Okay, so Mr Gaiman has a heck of an imagination on him.  From the word go Gaiman starts twisting and turning the rules of our reality, playing with the near-limitless opportunities of a brightly imaginative mind.  True enough there were undoubtedly certain restrictions brought about by the storyline being written for a television series.  There’s only so much that budget and modern-day special effects will allow.  But any such limitations are far from apparent here.

What’s instantly captivating (for me at least) is the homeground backbone of the tale.  It’s our great city of London, joyfully expanded upon (or expanded underneath may be more appropriate).  Furthermore, Gaiman’s light-hearted wordplay with many of the well-known regions of London (such as the Angel Islington) can’t help but break a smile across most readers’ faces.

The storyline is fast moving, with plenty going on at any one time.  Admittedly the tale starts off in a somewhat bewildering and almost clumsy fashion, but it all soon becomes clear enough to the reader.  With the (ever so slightly weak) overriding plot laid out, the real body of the tale gets underway, with the threat of the two assassins the only reasonably strong factor keeping the ball rolling.

Characterisation is generally of a moderately poor level.  No characters particularly stick out from the pack, with any notably memorable roles, traits of characteristics.  Having read the novel a good six years ago (at the time of writing this), I was struggling somewhat to remember any of the characters at all.  A pretty thorough skim read, which ended up equating to re-reading quite a hefty portion of the book, simply re-introduced the characters to me rather than re-alighting any (hopefully fond) memories of them.  This told me a lot about the impact of the characters (or rather lack of) and their general dominance on the tale.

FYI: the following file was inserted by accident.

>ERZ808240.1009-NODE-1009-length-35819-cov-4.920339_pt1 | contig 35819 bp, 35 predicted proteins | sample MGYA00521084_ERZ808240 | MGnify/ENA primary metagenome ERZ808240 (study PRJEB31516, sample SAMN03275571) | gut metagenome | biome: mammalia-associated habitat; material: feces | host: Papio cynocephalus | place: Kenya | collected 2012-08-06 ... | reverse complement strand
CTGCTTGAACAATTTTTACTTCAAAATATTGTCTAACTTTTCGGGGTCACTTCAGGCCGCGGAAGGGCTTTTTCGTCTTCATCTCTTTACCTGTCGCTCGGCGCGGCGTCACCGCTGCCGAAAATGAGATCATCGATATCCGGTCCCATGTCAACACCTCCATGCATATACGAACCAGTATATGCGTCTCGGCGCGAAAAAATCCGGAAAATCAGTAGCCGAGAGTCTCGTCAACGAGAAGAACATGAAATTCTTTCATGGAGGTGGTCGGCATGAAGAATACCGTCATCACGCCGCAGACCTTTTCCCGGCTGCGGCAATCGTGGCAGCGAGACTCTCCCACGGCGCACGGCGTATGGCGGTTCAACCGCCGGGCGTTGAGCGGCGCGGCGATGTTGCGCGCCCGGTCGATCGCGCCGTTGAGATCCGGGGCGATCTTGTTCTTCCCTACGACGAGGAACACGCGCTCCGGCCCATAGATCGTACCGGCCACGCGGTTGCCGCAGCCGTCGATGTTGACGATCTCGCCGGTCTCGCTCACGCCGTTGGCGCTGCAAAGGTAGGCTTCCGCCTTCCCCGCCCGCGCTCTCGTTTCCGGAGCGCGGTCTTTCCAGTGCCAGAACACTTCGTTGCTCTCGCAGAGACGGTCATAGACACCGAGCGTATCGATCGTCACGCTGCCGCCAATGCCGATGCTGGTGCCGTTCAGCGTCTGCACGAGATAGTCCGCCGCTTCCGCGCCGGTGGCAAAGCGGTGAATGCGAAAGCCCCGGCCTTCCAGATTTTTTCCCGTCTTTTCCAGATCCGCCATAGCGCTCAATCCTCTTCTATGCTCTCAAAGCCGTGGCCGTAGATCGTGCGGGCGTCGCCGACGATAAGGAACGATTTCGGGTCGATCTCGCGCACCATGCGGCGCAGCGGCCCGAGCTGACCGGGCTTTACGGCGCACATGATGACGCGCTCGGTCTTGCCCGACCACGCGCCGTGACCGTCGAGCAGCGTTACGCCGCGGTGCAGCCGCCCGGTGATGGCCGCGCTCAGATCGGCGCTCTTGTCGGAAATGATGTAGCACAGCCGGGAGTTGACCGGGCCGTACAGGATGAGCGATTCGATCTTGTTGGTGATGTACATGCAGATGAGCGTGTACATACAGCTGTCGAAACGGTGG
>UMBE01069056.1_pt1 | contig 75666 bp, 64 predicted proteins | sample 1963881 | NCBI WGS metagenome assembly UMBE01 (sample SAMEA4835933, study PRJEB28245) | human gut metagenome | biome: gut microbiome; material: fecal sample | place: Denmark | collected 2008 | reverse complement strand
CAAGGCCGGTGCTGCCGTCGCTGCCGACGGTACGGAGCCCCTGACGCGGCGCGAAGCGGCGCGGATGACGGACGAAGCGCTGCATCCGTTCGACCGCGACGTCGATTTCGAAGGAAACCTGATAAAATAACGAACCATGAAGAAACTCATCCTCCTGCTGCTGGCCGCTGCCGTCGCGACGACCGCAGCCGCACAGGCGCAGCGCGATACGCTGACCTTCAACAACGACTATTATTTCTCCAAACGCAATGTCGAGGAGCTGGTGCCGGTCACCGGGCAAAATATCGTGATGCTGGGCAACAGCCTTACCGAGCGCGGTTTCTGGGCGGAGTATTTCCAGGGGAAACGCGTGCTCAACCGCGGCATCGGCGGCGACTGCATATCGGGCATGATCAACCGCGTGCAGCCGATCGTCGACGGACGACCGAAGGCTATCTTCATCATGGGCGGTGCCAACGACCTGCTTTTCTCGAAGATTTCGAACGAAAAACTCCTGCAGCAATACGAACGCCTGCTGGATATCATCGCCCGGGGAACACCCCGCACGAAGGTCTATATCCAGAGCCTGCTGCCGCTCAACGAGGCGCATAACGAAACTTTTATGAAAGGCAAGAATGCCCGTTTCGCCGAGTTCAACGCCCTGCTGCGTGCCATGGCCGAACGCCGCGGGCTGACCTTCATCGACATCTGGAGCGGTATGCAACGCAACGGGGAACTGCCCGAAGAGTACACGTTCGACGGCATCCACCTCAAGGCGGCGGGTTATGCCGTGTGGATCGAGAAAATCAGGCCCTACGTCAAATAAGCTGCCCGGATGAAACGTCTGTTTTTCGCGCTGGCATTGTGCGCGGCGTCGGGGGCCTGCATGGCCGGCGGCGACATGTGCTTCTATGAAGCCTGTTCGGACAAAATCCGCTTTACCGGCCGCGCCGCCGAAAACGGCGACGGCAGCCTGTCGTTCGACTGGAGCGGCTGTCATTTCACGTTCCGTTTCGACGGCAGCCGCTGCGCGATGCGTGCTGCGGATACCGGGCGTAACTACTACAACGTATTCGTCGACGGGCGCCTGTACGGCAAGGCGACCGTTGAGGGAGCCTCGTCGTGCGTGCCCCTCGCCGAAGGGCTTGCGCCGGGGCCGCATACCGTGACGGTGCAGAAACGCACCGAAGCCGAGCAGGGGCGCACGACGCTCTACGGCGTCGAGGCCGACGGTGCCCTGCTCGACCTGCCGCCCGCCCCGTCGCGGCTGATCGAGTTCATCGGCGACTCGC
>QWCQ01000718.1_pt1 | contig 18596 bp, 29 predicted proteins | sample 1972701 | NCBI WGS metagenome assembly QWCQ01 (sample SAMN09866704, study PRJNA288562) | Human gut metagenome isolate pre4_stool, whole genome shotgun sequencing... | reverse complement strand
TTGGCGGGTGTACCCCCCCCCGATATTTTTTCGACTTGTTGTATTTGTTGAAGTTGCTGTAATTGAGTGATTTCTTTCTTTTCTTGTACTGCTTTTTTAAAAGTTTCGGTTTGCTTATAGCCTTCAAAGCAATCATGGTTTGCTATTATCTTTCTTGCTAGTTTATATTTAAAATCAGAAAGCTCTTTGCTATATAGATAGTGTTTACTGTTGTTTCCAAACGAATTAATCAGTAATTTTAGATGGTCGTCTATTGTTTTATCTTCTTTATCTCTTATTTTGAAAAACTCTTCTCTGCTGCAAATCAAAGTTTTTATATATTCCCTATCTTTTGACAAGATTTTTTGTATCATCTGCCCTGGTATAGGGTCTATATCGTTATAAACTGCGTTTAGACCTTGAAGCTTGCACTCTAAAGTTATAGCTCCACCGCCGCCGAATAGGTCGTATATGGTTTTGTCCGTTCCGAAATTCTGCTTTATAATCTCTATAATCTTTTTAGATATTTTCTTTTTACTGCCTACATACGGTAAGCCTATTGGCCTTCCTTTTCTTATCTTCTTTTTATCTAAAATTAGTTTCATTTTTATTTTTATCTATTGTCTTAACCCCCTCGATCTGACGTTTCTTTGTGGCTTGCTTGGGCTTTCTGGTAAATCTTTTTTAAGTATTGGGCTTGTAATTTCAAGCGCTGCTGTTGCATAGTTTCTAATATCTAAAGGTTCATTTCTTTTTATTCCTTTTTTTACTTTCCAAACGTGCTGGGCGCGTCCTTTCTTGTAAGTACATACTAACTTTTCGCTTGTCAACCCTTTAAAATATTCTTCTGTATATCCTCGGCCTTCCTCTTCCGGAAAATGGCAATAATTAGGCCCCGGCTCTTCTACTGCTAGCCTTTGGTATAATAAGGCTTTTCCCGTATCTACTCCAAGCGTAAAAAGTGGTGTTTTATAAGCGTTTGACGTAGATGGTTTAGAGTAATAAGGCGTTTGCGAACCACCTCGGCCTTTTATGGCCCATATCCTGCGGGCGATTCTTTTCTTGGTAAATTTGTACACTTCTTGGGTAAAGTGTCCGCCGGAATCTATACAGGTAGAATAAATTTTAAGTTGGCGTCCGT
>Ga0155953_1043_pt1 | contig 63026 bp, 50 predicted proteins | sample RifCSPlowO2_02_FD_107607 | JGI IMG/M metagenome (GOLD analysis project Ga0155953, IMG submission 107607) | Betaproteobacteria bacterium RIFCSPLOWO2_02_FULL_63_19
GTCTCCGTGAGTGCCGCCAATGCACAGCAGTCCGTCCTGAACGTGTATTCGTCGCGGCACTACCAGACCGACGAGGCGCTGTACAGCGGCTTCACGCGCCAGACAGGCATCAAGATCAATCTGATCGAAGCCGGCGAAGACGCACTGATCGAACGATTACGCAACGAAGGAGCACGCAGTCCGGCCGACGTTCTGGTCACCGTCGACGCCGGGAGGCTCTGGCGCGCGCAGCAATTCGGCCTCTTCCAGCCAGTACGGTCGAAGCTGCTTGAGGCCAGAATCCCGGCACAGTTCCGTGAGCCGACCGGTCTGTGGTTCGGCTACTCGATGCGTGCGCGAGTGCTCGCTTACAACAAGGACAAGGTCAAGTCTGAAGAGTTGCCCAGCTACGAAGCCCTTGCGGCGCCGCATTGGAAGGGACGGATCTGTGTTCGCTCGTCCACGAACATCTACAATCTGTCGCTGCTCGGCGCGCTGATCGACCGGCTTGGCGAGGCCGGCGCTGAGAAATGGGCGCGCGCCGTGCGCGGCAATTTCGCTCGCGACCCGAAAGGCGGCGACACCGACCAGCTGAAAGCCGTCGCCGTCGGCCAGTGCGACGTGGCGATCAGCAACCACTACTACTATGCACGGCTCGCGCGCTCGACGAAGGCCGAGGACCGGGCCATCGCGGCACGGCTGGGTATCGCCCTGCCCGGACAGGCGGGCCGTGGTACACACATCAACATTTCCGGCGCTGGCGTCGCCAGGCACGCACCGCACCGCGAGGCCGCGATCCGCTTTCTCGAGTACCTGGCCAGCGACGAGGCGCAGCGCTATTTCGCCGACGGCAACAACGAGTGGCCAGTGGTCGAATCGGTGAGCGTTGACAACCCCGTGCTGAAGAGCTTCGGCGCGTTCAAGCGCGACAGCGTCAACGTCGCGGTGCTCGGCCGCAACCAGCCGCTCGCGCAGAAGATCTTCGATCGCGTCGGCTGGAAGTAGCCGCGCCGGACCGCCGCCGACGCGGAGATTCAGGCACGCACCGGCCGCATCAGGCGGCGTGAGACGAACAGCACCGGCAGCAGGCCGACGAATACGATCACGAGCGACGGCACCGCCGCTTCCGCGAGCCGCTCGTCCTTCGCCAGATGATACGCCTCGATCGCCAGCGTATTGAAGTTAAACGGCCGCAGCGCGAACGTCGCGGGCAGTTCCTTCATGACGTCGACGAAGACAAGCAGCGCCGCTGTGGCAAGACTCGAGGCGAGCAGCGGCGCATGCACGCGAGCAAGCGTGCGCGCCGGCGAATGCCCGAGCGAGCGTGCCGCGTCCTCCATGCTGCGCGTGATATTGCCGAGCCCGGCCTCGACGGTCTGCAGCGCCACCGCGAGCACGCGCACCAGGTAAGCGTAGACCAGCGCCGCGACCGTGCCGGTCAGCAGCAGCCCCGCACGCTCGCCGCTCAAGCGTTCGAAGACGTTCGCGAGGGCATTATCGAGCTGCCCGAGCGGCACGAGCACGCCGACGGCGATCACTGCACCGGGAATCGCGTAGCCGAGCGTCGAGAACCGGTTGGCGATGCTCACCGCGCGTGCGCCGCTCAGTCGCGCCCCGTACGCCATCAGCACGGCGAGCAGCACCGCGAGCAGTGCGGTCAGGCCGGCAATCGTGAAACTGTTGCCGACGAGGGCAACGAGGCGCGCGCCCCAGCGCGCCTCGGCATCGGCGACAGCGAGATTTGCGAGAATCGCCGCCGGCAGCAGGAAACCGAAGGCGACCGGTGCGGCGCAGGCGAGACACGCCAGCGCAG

Putting all of that to the side for now, the vast majority of the tale is an exciting and thoroughly enjoyable read.  The imaginative second world for London manages to successfully spark off vivid pictures in the readers mind, always playing around with aspects of London and re-working it into an elaborate dark fantasy story.

Owing so much to the work of Clive Barker, Gaiman takes our everyday (and often mundane) world, and lets his imagination draw wild and often terrifying branches from its basic principles.  In doing so, he transforms our world into something very different, but still resonating with the model it originated from.  Throw in an everyday character (here being Mayhew) and you can explore the new possibilities and new-rules-of-nature through the virgin eyes of someone we can very much relate to.

Indeed, much of the story is geared towards Mayhew’s own journey of self-discovery.  As clichéd as it sounds, it does actually work incredibly well as it mixes with the fantastical sights and situations that are being brought into the equation from all directions. 

I can’t deny that this isn’t a thoroughly enjoyable read.  It most definitely is.  It kept be entertained from the very beginning, bombarding me with delightful deviations on our normal world, whisking the reader away with a chain-reaction of wildly exaggerated events sparked off by a vividly sharp imagination.  And so, for the sheer enjoyment of the novel alone, I feel I must recommend it.  But it has its flaws…and many of them.  For me (and this appears to be s a somewhat unpopular opinion on the matter) I really can’t see the tale being anything more than simply an imaginative jaunt through Gaiman’s creative mind.  And certainly nothing that will stay with you for years to come.

The novel runs for a total of 288 pages.

© DLS Reviews